We all know Google’s speech transcription technology is really, really, really good. Not only is it the best in the industry, it’s doing it without a data connection: Pixels have been transcribing audio on-device for some time now, and that’s been owed to Google’s extremely impressive transcription algorithms that utilize machine learning hardware on its smartphones. But accuracy isn’t everything when it comes to transcription, even if it the single most important feature—speed matters too.
A video posted by James Cham on Twitter pits a Pixel 3 against an iPhone 11 (which has a much more powerful processor, I might add), using both to transcribe his voice in real time (the iPhone is using iOS’s built-in transcription, not Gboard’s—just to be clear). But the difference becomes immensely apparent within seconds: the Pixel 3 is displaying the words within a moment of Cham saying them, while the iPhone stutters, struggles to get the words right, then fixes them, and often pauses before spitting out a huge string of words after a long delay. By the end of the video, the iPhone is a full six seconds behind the Pixel 3 in the transcription. The iPhone also contains, by my count—not including the text at the beginning that was erroneously added by Cham—at least five very significant errors in its transcription that the Pixel does not.
I don’t think that people appreciate how different the voice to text experience on a Pixel is from an iPhone. So here is a little head to head example. The Pixel is so responsive it feels like it is reading my mind! pic.twitter.com/zmxTKxL3LB
— James Cham ✍🏻 (@jamescham) May 27, 2020
But Cham’s point isn’t about accuracy, even if it is still incredibly important—it’s about the way we talk and the speed at which we speak having a big impact on experiences with computers. If a computer is easily able to keep up with your speech in real time, it becomes much easier to spot errors or change your mind about what you’d like to say as you monitor its progress, making the experience a much more natural interaction. It’s a bit like asking a stenographer to take notes versus writing them yourself; with the former, you always have to ask for things to be read back, and that takes time. With the latter, you have total control. In the case of the text transcription example above, you feel more freedom to go back and restructure that sentence, or choose another word on the Pixel, whereas the iPhone is so far behind that, as you wait for it to catch up, you may well lose your train of thought (or just keep on going for fear thereof). As one reply puts it: speed is a feature.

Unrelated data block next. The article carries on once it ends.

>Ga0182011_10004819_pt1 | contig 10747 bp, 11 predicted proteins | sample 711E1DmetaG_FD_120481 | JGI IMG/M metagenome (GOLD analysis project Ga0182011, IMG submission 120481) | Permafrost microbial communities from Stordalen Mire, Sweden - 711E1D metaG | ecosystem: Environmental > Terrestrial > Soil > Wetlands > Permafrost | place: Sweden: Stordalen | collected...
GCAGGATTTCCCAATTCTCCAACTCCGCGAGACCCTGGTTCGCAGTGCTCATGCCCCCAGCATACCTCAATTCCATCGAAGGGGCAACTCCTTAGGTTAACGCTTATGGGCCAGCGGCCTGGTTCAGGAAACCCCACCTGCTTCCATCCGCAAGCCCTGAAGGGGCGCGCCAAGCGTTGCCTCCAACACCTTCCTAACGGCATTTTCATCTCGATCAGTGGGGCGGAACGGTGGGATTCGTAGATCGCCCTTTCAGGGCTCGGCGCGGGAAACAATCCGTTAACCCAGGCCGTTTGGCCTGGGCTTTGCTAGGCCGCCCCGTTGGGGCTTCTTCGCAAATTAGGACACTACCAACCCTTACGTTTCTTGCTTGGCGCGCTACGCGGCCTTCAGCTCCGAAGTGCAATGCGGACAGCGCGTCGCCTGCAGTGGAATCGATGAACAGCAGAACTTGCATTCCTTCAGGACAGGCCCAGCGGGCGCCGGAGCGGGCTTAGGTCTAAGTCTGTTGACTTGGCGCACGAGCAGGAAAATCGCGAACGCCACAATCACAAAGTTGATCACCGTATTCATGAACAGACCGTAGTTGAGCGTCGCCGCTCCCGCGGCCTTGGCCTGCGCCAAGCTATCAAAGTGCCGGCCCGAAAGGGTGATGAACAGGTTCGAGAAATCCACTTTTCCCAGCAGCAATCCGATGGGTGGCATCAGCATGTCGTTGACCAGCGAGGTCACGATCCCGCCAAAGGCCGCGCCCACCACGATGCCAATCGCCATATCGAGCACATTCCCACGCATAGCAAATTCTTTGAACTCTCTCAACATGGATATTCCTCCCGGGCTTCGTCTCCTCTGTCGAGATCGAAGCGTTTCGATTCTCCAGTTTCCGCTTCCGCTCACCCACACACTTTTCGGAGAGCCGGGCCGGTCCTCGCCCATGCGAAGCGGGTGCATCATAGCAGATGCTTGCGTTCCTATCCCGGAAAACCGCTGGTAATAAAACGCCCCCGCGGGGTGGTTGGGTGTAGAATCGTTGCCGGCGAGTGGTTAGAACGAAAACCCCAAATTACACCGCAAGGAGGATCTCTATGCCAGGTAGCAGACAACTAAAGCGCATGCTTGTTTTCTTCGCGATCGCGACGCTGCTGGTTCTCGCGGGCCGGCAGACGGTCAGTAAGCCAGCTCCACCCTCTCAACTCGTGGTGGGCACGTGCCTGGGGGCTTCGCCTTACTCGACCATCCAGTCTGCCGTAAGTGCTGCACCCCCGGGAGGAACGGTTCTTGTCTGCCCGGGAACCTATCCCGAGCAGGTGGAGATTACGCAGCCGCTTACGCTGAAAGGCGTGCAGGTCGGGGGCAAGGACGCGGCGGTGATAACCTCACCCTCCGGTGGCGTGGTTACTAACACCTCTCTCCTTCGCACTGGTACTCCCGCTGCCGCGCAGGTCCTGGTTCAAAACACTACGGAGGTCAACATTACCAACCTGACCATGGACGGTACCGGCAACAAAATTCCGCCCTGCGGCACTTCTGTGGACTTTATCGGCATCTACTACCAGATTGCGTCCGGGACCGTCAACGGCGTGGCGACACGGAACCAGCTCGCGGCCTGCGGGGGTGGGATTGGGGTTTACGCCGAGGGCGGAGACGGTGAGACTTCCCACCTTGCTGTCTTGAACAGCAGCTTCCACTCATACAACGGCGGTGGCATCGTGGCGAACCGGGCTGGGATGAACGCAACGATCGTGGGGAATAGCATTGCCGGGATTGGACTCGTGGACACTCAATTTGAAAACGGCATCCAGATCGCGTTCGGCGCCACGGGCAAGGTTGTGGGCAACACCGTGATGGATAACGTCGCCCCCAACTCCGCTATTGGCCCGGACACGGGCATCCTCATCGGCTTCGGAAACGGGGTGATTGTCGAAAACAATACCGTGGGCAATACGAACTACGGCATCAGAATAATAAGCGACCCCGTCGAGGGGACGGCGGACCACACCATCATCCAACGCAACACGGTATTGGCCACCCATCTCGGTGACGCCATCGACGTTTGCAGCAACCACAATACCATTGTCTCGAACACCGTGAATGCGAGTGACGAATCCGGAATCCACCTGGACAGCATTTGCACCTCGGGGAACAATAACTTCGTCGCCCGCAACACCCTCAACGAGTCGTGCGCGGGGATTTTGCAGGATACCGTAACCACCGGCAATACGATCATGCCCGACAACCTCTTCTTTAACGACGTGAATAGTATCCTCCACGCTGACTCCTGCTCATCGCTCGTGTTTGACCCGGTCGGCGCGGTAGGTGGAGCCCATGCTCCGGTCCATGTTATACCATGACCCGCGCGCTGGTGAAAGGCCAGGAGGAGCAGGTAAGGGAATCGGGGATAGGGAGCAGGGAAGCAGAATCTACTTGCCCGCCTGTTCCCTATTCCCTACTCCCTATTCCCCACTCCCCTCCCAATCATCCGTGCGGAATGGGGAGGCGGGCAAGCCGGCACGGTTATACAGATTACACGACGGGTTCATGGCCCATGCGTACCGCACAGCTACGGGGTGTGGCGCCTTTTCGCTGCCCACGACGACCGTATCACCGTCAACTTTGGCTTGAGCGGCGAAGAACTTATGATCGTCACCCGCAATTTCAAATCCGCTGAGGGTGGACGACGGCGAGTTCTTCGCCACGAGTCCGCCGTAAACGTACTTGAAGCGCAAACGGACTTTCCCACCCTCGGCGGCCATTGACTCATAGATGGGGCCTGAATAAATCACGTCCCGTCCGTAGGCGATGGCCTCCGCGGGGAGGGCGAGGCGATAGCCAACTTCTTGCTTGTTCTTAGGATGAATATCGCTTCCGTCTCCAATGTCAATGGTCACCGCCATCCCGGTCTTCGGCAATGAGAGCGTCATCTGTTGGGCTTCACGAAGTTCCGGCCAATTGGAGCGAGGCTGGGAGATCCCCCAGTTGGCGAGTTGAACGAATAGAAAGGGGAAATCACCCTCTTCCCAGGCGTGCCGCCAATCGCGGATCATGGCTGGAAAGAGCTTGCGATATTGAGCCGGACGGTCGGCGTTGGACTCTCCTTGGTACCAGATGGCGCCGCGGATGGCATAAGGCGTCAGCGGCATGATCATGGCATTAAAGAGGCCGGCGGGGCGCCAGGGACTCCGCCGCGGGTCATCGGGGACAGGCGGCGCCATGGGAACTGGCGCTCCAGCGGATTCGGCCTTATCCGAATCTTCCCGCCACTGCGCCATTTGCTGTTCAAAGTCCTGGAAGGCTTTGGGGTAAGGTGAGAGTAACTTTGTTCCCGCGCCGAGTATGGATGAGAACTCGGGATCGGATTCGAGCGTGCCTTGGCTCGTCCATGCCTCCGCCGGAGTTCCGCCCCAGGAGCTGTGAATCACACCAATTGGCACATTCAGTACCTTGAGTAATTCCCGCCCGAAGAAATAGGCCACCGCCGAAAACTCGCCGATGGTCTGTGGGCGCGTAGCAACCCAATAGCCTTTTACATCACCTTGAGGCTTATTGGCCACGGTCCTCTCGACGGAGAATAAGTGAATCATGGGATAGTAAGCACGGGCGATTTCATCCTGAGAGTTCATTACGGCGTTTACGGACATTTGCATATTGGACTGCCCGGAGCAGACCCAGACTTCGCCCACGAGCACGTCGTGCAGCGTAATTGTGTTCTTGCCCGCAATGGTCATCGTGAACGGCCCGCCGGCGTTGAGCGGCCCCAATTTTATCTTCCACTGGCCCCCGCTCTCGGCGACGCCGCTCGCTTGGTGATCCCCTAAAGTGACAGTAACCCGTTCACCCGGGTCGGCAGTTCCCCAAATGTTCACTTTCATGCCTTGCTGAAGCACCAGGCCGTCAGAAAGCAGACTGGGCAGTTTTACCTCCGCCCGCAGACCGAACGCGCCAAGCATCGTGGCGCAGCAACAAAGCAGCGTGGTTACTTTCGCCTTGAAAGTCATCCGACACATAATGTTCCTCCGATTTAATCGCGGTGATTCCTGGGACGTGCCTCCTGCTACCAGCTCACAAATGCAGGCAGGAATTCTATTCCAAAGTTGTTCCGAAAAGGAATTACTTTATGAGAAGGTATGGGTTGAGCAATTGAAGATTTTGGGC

There are other use cases that real-time voice transcription will likely enable down the road, too, it’s just not as easy to articulate them yet. But I’ve long held the belief that the children growing up right now will be the first to live in a world where talking to computers is the rule, not the exception, thanks to the rapid rise of smart speakers like the Amazon Echo and Google Home. Much as the very first computer mouses and GUI-first OSes were probably pretty weird and seemingly inefficient interaction paradigms for those who used the early personal computers of the 1970s and early 80s, voice interaction has faced a lot of skepticism over the years. And frankly, it was deserved: early speech recognition was legitimately terrible (for example, BMW’s much-hated iDrive debuted with it in 2001)! But I think it’s increasingly clear the technology is coming into its own, and that we’re going to experience a legitimate shift in the way most people use computers as a result.
From an accessibility perspective, speed is also a hugely relevant issue when it comes to voice recognition. For people who interact with computers primarily by speaking to them, the relative ability of that computer to quickly understand their speech quickly creates a much more natural interface—one that feels less like asking a Magic 8-Ball a series of queries, hoping it’ll give you what you want, and more like (if not nearly as good as, yet) Star Trek: The Next Generation. Faster responses mean people are more likely to ask questions in the first place, and a big part of that speed equation is in the time it takes a computer to understand what you’ve said.
Anyway, I thought this video provoked some pretty interesting thoughts about voice control, speech, interactions with computers in general, and where it all means we’re headed. I also enjoyed yet another example of Google absolutely whooping Apple on any all things AI.